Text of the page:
Research has indicated that as much as 5% of the links on the world wide web break every year. This figure can be much higher or lower, depending on the links in question.
Some of this churn is inevitable as content owners refresh their presence year after year, but the bottom line is that some of your links will break, and indeed, some of them may be broken right now, if you’ve had your own content online for some time.
We have a few techniques to improve our odds with external linkages long-term, to avoid this so-called link-rot and then a few technical tools to help identify and correct links that may have already gone bad on you. For more information, check out our secure web hosting services.
We start with methodology.
Know Your Link Source
It may be tempting to grab the first piece of reference content you find that aligns with your intentions, but some care must be taken when choosing the sources of the external content to which you are linking. Find primary sources if possible; meaning part of the discovery process you use when identifying content you want to link should include some source analysis. Is this writer actually referencing earlier material?
While an original source is no guarantee that you will find the best long-term location to link to, the exercise itself will likely help to assess the best long-term URL to use for your own purposes.
Some content sources are also naturally more or less inclined to change their URL structures or move content around as part of their own practices.
A daily news feed will be a constantly changing mish-mash of links, whereas Wikipedia has done a great job maintaining URL structure and content location in a consistent way.
Look at the URL Structure for Longevity Clues
See if you can tell the difference in likely longevity between these two links:
Archives are usually a terrific long-term link target, whereas a landing page for a temporary promotion is usually a terrible choice for your long-term reference link.
Obviously, these extreme examples were easy to identify, but the real-world will be less clear. Keep in mind a couple of things when considering the very URL structure, to help you identify a quality target:
Month/Year/Title is a good structure: http://www.somedomain.com/june/2015/article-title
If a structure only contains the article title: http://www.somedomain.com/article-title
…the structure can be long-term, but the content on the page itself can change, even while the link stays intact. What is the page about? Is the content on the page likely to remain what you need?
If a structure is not descriptive or is very high-level: http://www.somedomain.com/blog or http://www.somedomain.com/services
…the link, again stays intact, but now the likelihood that the content at this destination page changes is astronomically high!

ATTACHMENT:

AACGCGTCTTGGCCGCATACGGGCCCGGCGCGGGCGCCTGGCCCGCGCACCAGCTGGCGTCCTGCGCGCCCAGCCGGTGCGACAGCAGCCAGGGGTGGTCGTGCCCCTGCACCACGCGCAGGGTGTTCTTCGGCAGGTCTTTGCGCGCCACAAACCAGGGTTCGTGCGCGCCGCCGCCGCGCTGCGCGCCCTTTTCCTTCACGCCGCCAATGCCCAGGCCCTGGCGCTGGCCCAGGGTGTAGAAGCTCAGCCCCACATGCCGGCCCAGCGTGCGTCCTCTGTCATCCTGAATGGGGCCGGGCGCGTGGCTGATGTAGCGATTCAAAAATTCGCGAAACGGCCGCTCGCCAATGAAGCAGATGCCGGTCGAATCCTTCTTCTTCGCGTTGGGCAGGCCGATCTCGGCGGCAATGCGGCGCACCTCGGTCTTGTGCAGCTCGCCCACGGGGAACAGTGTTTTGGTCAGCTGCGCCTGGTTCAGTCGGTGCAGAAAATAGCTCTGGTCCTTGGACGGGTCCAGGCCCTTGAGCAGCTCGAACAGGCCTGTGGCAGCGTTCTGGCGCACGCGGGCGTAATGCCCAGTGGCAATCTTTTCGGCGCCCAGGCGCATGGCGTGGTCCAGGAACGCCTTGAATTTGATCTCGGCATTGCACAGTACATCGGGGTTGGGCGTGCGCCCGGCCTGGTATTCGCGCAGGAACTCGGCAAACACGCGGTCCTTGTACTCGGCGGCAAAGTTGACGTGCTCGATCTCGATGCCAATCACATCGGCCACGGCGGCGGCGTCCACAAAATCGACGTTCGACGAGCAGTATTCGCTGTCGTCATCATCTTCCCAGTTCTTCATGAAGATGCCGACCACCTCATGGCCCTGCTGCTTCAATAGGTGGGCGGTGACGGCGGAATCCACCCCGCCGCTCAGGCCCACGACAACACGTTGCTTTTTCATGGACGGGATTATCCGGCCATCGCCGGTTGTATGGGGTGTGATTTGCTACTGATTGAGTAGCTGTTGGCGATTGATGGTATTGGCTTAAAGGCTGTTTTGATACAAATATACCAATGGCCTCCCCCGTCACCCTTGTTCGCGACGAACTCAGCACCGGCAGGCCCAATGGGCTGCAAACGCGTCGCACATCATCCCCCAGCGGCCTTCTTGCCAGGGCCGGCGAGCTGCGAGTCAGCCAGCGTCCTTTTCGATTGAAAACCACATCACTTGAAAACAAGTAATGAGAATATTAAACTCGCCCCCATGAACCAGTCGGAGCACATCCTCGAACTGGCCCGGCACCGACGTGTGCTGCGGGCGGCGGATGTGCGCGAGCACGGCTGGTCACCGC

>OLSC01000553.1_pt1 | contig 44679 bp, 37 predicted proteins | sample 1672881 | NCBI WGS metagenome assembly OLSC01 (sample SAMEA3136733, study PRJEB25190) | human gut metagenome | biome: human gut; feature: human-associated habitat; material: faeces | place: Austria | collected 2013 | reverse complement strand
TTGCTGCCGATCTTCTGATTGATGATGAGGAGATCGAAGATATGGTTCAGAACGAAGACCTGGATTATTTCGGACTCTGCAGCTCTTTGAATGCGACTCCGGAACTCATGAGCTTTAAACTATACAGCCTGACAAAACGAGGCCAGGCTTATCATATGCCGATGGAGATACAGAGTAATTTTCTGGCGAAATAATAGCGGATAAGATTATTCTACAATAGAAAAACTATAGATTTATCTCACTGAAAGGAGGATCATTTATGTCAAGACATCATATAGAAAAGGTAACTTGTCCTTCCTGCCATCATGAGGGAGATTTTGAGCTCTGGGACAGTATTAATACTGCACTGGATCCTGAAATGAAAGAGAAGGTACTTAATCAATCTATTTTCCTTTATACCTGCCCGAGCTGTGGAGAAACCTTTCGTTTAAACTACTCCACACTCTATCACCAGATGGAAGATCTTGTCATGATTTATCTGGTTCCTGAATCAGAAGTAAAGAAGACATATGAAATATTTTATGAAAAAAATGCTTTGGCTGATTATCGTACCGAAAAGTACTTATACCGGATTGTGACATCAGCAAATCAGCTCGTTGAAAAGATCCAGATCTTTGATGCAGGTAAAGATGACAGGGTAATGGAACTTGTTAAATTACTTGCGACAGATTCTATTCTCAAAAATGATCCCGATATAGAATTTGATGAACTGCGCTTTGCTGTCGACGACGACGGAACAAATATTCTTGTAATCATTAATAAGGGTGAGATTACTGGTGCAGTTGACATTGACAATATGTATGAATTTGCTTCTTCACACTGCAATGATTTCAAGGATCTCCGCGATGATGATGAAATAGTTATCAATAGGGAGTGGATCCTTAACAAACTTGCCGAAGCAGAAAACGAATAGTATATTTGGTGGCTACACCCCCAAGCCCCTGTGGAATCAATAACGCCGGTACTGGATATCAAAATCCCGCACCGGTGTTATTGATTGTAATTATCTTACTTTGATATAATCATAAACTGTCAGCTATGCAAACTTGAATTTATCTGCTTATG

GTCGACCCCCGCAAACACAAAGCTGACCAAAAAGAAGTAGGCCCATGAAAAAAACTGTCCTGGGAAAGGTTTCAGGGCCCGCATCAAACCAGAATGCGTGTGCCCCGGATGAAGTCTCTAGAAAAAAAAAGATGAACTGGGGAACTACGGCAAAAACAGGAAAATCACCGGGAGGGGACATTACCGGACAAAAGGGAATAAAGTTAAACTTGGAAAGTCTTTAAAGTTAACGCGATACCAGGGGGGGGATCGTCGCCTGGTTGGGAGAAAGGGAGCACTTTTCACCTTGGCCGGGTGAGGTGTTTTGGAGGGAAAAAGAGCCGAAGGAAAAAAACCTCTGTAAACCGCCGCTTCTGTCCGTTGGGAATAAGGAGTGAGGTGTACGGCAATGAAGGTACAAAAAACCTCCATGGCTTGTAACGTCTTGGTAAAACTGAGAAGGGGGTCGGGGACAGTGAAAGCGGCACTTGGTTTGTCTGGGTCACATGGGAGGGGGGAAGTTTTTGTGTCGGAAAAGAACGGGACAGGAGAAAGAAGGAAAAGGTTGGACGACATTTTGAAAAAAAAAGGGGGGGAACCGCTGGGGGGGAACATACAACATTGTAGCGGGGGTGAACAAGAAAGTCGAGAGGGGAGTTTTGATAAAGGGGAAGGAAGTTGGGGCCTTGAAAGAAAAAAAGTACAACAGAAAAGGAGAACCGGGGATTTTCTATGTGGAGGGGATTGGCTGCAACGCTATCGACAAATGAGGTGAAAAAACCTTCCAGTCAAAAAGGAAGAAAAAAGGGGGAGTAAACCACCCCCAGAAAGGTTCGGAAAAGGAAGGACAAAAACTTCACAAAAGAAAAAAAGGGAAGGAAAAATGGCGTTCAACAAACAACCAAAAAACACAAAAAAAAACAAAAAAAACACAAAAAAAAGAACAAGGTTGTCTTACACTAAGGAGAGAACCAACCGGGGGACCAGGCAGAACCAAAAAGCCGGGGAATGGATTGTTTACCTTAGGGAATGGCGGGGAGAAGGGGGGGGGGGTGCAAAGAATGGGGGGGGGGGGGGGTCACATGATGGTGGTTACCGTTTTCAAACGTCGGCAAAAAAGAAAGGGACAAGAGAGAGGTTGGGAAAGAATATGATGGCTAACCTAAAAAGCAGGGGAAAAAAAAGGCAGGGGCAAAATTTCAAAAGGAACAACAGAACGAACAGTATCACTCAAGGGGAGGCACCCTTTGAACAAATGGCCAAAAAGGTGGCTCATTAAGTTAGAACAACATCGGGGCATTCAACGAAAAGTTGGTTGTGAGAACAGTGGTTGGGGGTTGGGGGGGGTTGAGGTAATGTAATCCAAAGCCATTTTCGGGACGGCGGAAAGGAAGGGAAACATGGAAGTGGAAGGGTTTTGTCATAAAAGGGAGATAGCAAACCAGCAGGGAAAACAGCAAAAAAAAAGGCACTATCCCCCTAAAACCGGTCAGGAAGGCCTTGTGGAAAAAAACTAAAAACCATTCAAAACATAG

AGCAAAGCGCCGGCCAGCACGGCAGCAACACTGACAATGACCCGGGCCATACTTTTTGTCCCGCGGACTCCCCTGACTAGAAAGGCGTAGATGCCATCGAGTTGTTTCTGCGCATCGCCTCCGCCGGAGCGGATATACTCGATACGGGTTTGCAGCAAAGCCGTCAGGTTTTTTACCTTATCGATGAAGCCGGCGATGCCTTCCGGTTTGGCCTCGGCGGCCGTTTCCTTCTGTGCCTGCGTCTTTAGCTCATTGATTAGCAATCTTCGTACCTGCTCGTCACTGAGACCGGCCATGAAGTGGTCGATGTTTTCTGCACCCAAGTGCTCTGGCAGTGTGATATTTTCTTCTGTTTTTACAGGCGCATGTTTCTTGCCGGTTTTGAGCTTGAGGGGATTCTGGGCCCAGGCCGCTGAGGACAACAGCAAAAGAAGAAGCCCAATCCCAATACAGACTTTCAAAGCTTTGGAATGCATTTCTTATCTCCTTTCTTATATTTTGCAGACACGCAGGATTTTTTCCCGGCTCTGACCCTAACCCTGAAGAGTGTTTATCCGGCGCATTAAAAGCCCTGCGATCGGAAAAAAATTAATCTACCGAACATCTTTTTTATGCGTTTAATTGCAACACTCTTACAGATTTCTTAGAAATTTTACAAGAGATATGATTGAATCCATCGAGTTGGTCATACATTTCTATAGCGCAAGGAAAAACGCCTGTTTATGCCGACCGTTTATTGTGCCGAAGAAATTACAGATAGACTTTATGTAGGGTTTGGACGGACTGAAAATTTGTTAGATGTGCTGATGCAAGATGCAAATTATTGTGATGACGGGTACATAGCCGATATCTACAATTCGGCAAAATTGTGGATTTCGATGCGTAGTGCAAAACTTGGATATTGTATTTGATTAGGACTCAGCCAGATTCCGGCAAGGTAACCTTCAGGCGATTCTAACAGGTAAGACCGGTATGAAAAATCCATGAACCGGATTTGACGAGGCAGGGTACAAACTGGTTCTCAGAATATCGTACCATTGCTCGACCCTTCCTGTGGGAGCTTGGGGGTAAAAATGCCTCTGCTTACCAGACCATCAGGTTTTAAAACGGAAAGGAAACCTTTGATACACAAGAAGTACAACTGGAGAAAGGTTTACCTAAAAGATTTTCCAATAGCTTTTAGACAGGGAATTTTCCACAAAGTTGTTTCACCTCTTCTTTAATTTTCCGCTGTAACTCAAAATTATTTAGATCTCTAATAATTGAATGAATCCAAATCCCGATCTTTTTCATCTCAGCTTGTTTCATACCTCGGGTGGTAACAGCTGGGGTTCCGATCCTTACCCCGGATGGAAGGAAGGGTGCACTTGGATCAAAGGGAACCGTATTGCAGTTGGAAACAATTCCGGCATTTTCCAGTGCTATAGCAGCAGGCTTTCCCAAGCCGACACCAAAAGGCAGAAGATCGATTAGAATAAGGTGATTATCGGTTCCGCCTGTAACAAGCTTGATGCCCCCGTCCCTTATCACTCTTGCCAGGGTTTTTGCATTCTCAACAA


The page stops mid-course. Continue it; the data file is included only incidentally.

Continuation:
Avoid truncated or shortened URLs created by services like bit.ly. These can often change or disappear over time
Less is More
This has become more and more true over time, as search engine algorithms continue to be refined. Back in the day, there was no such thing as a bad link or too many links. But those days are long-gone. Don’t link just to link. Make sure your cross-linking and external linking strategy is well-conceived, and you will need fewer links to be effective overall.
This will naturally help your cause when it comes to maintenance of links.
Also consider cutting down on the wide variation of sources. The fewer link sources you use, the fewer potential failure points you create for your self. This one can be sticky of course. If we start single-sourcing everything, we leave ourselves open to accusations of bias.
Balance is key in this regard, but it’s hard to ignore the work you’ve done to identify content sources with good link structures. If you find a good source, and they also have other pages that speak to topics you’ve linked to previously, it may be worth considering consolidating your sources, and leaning more heavily on sources with good content and URL practices.
The good news here is that most content management systems these days give users the opportunity to use good link practices.
Scan Your Links!
Everyone can scan their website for broken links. If you have a static HTML site, you can use free online tools like Broken Link Check or you can deploy a link-scanning plugin if you use an open-source CMS like WordPress or Joomla.
Don’t let your visitors check your links for you!
Finally, regularly check at least a few links manually to verify your scans. Why? As we’ve hinted a few times, the link could remain intact but be displaying different content.
Nothing beats some TLC on one’s own website, checking the overall user experience, and with some pragmatic concepts, and a few tools to assist, there is no reason why your content should be contributing to the link rot all around us.
Bill lives and plays in Fort Collins, Colorado.
After a fulfilling career for a Fortune 50 company, Bill founded Colorado Web Design in 2012 with a passion for creative digital solutions for business.
Bill likes to manage a wide variety of projects and tasks for his clients in the digital space. The creative elements of website design, application design, and marketing are enough to keep anyone busy and engaged, but wiping the slate clean over and over at the start of new projects comes with its own challenges.
"I like to start with really good client communication sessions. The rest is easy if you get started in the right way."
He plays tennis, bikes, and hikes and then undoes all of that with too much delicious food and TV watching.
We've been building websites for Colorado businesses since 2002. We are a small team of dedicated individuals who love the challenge of each new marketing project. We live and play in northern Colorado.